Ecco first published “Just Kids”, Patti Smith’s painfully beautiful memoir about her and Photographer Robert Mapplethorpe‘s time in New York together back in January of this year. In the short time that has followed its release, it has already become a classic. No other book in my recent memory has made as lasting an impression or has inspired such a collective, unanimous love and following as “Just Kids” has. I also do not remember reading anything in my life I’ve felt I had to share immediately with as many different people as this book. Although the New York City on display within the pages of “Just Kids” has long since past, its intense romantic, ideology is at the core of everyone that has ever been truly in love with any person or place. The resilient dedication to that love and to the creation of art in general is what makes Patti’s book so important and inspiring to all of the romantics and artists of our time, two rolls that seem harder and harder to fill in the age of the instant and the manufactured.
I read “Just Kids” for the first time while I was traveling around Europe this past summer. My last serious relationship had just deteriorated and I spent nearly a month passing through foreign countries reflecting on myself with Patti as my compass and touchstone. The time I spent with “Just Kids” proved incredibly insightful, intimate and moving and when I returned to the states to find almost everyone else I knew in a state of some kind of artistic, romantic or spiritual crisis, I guided all of them to Patti’s book, which served as a source of solace and as a reality check to the world and it’s scope.
I wrote the following as an inscription to one of my closest friends that received one of the many copies of “Just Kids” that I passed around and gave away over the course of the summer. This edition was sent near the summer’s end:
I know that this book is not pristine and brand new. Forgive me for gifting you an already twice loved copy. This particular book has been carried around the streets of Manhattan and Brooklyn, of Berlin and Amsterdam, of Valencia and Madrid and to various beaches in Spain that I do not know the names of. You are the third possessor of this copy and in your open arms in Buenos Aries it finds perhaps its final resting place. There is nowhere I would rather have it be.
Patti Smith is the last true New York romantic and “Just Kids” is a testament to that. This past summer everyone I know and love has had their thoughts on love challenged and changed. For those of us who are romantics (all of my favorites) this has proven to be a difficult and trying time.
There are a few things that I recently have become fairly certain of on this subject and I will share some of them with you briefly:
First of all, I am now certain that love only exists inside of oneself. It is born of your own heart and mind and relates to your perception of a person or place at a certain time, usually near the birth of your meeting with that person or place. The strength of your love depends on what it is you are perceiving and how much at that given moment of your love’s birth the object seems to agree with your perception of it. The closer your ideal image is to what the reality appears to be, the more you love and in this manner your love goes on forever.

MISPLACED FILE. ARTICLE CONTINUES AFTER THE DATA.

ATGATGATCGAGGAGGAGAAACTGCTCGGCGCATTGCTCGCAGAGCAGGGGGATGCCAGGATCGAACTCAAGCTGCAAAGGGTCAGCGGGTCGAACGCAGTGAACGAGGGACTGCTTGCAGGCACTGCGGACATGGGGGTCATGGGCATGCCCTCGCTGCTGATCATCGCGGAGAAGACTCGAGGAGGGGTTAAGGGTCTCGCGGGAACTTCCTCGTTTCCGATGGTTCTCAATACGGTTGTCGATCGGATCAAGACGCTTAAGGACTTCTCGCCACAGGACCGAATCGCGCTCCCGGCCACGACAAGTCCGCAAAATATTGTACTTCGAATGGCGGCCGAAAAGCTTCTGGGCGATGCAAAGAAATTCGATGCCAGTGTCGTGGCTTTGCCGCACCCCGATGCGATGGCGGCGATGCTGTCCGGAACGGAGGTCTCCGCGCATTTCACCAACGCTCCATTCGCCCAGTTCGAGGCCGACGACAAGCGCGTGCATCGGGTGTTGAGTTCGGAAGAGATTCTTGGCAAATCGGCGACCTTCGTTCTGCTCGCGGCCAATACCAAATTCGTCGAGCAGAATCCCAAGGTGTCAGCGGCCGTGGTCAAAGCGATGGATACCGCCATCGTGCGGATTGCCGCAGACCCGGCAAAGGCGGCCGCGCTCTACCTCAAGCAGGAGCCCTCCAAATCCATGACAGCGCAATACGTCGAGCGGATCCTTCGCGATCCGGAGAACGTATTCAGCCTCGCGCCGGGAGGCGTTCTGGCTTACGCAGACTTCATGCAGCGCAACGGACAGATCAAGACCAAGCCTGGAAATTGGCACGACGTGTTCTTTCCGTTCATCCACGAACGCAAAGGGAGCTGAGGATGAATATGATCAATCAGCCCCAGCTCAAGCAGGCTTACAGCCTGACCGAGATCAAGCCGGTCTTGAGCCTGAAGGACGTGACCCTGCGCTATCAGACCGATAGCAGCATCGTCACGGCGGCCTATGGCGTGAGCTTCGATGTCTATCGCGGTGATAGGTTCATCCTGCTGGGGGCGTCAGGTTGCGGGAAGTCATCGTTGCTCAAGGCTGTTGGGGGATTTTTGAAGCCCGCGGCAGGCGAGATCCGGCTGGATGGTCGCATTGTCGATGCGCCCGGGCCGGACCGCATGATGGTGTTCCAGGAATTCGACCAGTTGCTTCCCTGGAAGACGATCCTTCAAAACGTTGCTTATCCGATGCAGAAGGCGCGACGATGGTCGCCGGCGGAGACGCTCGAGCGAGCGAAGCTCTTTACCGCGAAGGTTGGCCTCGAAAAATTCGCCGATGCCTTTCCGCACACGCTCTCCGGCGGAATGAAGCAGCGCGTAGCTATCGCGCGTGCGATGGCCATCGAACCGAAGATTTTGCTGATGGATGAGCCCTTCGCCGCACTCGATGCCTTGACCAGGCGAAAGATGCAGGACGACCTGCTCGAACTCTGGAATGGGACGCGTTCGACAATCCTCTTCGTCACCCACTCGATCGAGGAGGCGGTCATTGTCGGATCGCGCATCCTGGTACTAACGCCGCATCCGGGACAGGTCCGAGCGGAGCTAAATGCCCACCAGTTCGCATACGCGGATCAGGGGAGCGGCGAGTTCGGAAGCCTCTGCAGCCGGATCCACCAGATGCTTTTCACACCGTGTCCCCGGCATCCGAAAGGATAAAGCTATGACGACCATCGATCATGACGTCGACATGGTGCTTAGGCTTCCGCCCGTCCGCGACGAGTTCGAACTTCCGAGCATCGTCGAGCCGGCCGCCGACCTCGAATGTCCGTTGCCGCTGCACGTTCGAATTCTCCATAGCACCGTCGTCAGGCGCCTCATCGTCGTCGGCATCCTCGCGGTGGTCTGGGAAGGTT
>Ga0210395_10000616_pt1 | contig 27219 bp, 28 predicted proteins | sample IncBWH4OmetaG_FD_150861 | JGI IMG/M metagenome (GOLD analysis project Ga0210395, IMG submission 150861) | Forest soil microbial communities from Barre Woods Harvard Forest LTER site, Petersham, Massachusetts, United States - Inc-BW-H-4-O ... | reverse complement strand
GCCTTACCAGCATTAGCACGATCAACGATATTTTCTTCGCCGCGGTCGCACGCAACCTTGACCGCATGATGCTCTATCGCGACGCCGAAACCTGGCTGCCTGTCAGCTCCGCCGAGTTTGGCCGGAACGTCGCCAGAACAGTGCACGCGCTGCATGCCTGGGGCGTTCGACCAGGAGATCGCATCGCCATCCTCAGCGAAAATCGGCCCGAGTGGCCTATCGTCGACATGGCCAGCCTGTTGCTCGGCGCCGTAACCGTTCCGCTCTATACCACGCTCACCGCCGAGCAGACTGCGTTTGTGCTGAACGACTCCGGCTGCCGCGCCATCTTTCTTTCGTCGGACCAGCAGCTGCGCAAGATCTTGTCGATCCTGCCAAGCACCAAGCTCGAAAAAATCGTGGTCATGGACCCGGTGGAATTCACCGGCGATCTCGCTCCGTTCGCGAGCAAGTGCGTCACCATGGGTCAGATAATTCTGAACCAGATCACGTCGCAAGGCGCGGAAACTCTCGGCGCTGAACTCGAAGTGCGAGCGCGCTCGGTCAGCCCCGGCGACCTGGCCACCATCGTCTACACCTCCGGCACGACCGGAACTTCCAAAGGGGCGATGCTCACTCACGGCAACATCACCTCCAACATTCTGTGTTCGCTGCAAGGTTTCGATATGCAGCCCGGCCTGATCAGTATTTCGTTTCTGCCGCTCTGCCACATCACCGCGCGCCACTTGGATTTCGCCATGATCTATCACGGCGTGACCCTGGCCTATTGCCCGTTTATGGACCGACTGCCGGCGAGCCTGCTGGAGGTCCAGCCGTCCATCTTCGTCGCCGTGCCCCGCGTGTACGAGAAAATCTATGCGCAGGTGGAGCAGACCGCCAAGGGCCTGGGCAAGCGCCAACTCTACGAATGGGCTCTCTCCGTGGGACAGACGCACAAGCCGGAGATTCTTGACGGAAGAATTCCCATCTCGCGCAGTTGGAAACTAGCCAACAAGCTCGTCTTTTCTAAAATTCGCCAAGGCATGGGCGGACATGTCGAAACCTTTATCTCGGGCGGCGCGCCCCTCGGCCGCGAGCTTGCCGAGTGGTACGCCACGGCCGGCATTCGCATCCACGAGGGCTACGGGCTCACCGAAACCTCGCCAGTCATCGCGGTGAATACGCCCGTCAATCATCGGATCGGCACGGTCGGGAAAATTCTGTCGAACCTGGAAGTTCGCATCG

The thing you love may change as it lives on. It may decay, or shift, or close down, or adopt a new life but it will always exist as you love it in your mind and in this way it is eternal, an instinctual reaction to an external source; your hand pulling away from a flame, a blanket being pulled up when you are cold.
This instinctual change happens without our control and continues on whether we want it to or not. Most people try to shut it off, to tell themselves not to feel it, denying it merely because it makes them nervous, sad or uncomfortable. This is most of the human race; sleeping outside naked in the cold, burning their skin off and pretending as though nothing is happening, denying themselves the irrational and beautiful reactions that their own bodies conjure or them.
This is not true for the romantics however, who are always alone, even when they are with others. Their love flies off of them in all directions and covers many different people, places and things. They do not stop feeling things because the feelings are not returned. They do not stop climbing trees just because they have been torn down. They move on from former lovers but forever hold them alive and with them in the time they shared together.
Who knows what Robert Mapplethorpe actually thought of Patti. It is clear that he was far darker than she ever knew or wanted to know. What matters in this book is how Patti perceived him to be and more importantly how she perceived them to be. Her love and perception is their romance. Whatever really existed is unimportant. There is truth and beauty in her words and in her mind. May you find love and yourself within.
This past month “Just Kids” won The National Book Award for non-fiction and was released in paper back, making it cheaper to purchase and easier to cary around for everyone who has yet to pick it up. Anyone and everyone should read this book and read it sooner rather than later. I know that there are always a billion things to read but it is a rare occasion that something comes around that feels as immediate and rewarding as this. To all lovers and creators, this is your new manifesto. Treasure it and share it with the ones you love.